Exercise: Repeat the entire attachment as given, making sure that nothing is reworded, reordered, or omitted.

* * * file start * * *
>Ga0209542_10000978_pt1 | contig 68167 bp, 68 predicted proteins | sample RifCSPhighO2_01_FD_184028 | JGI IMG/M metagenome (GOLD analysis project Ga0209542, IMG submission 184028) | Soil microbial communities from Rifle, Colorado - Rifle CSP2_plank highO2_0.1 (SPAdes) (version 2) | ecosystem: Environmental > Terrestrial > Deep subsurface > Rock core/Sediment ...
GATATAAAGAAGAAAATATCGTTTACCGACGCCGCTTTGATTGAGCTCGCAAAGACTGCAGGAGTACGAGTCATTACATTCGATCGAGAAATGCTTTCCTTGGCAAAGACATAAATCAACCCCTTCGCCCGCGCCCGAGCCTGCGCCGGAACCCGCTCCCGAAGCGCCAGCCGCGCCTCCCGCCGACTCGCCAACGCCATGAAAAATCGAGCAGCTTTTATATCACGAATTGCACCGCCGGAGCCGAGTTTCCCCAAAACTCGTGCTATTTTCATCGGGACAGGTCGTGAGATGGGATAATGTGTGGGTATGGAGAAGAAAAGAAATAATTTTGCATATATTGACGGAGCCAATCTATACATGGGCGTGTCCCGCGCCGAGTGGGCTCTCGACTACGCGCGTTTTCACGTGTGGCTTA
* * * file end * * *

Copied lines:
>Ga0209542_10000978_pt1 | contig 68167 bp, 68 predicted proteins | sample RifCSPhighO2_01_FD_184028 | JGI IMG/M metagenome (GOLD analysis project Ga0209542, IMG submission 184028) | Soil microbial communities from Rifle, Colorado - Rifle CSP2_plank highO2_0.1 (SPAdes) (version 2) | ecosystem: Environmental > Terrestrial > Deep subsurface > Rock core/Sediment ...
GATATAAAGAAGAAAATATCGTTTACCGACGCCGCTTTGATTGAGCTCGCAAAGACTGCAGGAGTACGAGTCATTACATTCGATCGAGAAATGCTTTCCTTGGCAAAGACATAAATCAACCCCTTCGCCCGCGCCCGAGCCTGCGCCGGAACCCGCTCCCGAAGCGCCAGCCGCGCCTCCCGCCGACTCGCCAACGCCATGAAAAATCGAGCAGCTTTTATATCACGAATTGCACCGCCGGAGCCGAGTTTCCCCAAAACTCGTGCTATTTTCATCGGGACAGGTCGTGAGATGGGATAATGTGTGGGTATGGAGAAGAAAAGAAATAATTTTGCATATATTGACGGAGCCAATCTATACATGGGCGTGTCCCGCGCCGAGTGGGCTCTCGACTACGCGCGTTTTCACGTGTGGCTTA